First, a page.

Cabin site leases on school trust land have increased substantially.
CABIN SITE LEASE RATES
NO EASY SOLUTION
"We are on a sinking ship," stated a McGregor Lake resident, "My family will lose our place that weve have had for 25 years." This family leased the lot in 1976 for $50 per year. The lease rate increased 50% every five years until 1990 when it tripled. By 2000, the rate was $2,066. With the implementation of a new administrative rule regarding cabin site lease rates, the cost of the lease would go to about $4,000 per year. The improvements on the lot would be taxed separately. If the cabin and improvements were worth $150,000, taxes could be another $2000, making the total cost of lot lease and taxes $6,000 per year.
The Department of Natural Resources and Conservation (DNRC) has adopted this new rule pursuant to a Montana Supreme Court ruling that found that the States policy of charging 3.5% of the appraised cabin site value failed to achieve fair market value and was therefore unconstitutional. The effect of this rule change is an increase of cabin site lease rate from 3.5% to 5% of appraised value staggered in over a five-year period. When fully implemented, a lot valued at $80,000 would cost $4,000 per year. This rule change will affect 773 lessees, most of whom have had their leases for many years.
Options are limited. In the short term, cabin site lease holders can challenge both the appraisal on their lot and on their improvements. House Bill 36 which has passed both the House and Senate this term provides that the appeal process for challenging the value of a cabin site located on state land must begin with the County Tax Appeal Board, which may, if necessary, be followed by an appeal to the State Tax Appeal Board. HB 36 amends section 77-1-208 of the Montana Code to use the appeal process in Title 15, chapter 15 of the Montana Code.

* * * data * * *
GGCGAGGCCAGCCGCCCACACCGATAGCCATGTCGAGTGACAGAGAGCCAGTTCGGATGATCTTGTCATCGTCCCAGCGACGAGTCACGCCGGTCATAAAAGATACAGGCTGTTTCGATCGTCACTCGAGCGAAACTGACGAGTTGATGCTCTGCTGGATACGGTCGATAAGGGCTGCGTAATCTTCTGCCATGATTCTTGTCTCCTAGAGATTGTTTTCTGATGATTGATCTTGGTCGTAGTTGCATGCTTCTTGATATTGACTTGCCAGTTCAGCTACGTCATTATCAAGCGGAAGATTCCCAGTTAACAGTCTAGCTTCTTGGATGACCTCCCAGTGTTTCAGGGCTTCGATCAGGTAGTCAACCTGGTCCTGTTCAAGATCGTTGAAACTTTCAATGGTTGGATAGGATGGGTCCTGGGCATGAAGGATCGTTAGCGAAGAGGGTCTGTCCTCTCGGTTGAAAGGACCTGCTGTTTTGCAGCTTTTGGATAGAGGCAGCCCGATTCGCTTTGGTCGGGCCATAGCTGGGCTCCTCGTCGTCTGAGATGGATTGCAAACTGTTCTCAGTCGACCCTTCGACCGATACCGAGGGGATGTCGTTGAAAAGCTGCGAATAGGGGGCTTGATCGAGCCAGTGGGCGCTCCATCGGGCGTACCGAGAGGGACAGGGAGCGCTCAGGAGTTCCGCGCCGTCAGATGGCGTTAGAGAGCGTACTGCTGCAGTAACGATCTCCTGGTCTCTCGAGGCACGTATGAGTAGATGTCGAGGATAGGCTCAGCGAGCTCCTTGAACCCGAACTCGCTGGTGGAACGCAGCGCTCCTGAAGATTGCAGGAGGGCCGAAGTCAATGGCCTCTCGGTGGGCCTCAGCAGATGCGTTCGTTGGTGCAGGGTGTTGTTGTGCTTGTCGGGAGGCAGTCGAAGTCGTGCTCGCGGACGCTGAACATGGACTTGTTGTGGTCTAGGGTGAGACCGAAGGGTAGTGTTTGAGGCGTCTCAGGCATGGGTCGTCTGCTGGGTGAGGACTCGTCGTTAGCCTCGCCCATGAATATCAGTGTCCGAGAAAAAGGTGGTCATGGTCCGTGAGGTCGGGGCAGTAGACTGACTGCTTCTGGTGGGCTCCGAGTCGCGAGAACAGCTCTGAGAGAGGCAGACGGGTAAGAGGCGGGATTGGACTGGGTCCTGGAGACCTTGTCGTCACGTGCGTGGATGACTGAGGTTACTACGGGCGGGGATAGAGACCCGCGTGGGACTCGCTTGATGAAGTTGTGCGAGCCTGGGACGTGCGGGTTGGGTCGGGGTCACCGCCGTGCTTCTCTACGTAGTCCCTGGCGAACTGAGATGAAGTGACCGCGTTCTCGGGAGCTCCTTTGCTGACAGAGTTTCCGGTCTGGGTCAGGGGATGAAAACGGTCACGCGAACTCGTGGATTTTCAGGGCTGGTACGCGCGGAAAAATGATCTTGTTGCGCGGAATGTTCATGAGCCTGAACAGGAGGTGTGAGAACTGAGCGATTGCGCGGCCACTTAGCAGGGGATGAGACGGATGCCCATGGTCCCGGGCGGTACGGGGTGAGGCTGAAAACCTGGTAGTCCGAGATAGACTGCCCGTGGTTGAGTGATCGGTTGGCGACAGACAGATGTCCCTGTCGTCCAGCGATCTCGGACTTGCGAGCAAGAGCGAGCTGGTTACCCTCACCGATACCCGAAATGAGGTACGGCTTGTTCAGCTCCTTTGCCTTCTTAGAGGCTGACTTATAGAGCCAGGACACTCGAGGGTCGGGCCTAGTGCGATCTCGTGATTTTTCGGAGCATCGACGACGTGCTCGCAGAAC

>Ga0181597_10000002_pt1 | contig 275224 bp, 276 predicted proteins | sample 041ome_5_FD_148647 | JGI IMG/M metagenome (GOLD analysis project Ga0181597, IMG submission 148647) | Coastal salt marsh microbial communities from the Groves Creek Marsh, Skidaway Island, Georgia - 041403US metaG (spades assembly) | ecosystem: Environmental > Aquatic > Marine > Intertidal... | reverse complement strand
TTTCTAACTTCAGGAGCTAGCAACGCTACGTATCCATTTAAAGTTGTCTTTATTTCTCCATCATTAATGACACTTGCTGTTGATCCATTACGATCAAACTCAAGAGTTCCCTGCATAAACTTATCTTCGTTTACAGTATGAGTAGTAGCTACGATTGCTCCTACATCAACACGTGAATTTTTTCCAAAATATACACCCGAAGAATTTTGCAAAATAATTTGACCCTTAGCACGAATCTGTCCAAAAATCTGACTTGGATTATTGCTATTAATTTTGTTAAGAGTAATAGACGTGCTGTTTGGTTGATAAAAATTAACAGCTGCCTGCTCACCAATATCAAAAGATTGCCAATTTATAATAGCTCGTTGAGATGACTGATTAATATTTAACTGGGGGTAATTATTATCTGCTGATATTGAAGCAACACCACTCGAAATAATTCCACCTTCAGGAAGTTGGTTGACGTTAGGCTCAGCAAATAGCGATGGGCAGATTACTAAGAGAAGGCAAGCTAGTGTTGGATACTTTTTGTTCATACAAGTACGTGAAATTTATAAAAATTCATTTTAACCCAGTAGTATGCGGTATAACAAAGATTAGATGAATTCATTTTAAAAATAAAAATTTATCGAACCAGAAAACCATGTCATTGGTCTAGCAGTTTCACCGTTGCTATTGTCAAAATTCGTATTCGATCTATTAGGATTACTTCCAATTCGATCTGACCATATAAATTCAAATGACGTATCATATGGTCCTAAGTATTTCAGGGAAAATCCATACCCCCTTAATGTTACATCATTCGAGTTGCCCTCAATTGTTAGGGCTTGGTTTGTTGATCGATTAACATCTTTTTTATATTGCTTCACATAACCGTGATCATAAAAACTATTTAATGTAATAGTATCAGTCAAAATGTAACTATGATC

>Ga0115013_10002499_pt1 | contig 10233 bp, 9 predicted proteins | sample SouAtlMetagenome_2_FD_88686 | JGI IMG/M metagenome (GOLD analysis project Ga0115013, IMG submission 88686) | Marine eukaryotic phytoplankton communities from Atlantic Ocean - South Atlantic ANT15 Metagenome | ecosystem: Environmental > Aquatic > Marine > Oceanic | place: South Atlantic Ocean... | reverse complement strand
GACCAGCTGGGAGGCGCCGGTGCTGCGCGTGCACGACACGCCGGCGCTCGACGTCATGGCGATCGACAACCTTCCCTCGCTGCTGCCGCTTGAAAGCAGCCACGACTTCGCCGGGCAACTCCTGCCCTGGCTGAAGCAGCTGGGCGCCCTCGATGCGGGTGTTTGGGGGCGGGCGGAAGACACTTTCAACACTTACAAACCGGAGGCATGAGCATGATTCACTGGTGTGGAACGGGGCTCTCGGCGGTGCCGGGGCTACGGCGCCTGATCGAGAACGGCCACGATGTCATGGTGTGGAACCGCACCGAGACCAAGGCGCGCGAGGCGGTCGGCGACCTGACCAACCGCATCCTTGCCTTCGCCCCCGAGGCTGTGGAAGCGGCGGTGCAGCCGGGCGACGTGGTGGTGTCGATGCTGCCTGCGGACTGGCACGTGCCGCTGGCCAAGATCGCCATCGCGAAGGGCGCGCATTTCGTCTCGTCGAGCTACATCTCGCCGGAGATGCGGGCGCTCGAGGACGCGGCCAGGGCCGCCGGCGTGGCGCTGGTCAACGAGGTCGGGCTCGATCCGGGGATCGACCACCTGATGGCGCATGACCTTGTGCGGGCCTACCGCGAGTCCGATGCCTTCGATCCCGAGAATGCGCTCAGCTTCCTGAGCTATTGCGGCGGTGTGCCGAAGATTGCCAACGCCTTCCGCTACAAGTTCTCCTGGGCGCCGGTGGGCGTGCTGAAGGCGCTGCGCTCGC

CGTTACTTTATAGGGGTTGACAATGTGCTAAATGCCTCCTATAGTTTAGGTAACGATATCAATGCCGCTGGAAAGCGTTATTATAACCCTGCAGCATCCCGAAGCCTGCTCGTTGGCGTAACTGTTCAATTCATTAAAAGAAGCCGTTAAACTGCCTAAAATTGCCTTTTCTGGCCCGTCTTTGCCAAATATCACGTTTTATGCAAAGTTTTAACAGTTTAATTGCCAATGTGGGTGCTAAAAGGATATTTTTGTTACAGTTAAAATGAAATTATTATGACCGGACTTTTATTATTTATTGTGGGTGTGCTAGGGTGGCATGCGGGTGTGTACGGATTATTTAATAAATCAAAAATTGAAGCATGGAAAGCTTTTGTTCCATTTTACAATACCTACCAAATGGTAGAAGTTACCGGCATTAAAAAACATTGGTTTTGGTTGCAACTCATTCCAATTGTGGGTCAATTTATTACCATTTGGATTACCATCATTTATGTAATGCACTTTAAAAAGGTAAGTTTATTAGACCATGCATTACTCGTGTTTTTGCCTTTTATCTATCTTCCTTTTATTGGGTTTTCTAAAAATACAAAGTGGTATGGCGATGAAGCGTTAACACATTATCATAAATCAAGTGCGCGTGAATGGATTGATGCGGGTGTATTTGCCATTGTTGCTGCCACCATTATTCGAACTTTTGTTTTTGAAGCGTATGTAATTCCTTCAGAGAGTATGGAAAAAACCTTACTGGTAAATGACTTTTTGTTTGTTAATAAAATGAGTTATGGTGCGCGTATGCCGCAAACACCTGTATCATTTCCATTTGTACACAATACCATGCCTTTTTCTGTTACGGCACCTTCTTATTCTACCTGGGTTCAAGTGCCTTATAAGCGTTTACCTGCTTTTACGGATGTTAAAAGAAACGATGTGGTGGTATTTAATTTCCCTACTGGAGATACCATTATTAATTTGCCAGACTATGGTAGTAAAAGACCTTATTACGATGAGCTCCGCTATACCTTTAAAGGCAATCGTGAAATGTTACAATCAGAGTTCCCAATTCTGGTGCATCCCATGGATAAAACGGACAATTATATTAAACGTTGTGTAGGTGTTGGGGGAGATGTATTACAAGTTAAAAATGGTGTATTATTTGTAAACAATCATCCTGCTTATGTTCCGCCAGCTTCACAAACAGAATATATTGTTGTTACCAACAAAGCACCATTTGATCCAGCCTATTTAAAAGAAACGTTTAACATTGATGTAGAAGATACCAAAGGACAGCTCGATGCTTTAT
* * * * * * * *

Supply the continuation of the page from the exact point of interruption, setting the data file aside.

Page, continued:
The main assessment method used in Montana is comparative value: sales of similar property in similar locations. The fact that there are not many leases changing hands makes appraisals subject to error. Also, local conditions such as fire danger, the local economy, flexibility to use the land, and existence of services are big factors affecting value.
In the long term, leases are going to change hands for values much lower as people are forced to sell. Unfortunately, the early sellers will be those who got in early at a low price, made improvements and now cannot pay full market value as redefined by the court.
My consultations with legislative legal staff have determined that there are no easy legislative answers to the dilemma faced by cabin site owners. A change in the law would have to be consistent with the Montana Constitution or the Constitution would have to be amended. However, in this case, the Montana Constitution cannot be amended without changing the Federal Enabling Act of 1889. This act required that any proceeds from these state lands be held in trust to support public education, forming the Public School Fund. The Enabling Act required that the Montana Constitution provide that the lands be administered to return "full market value" to the Public School Fund when Congress granted the State of Montana over 5.8 million acres of land. My attempt to find a legal remedy to assist cabin site owners ended with a resolution to Congress urging them to change the enabling act. The resolution is on hold. Resolutions of this type have had little success in the past unless they have been multi state efforts.
Montanas school trust lands now comprise 6 million acres. About 1,200 acres (.02%) of the lands are leased as cabin sites.
Rep. Verdell Jackson, House District 79, Kalispell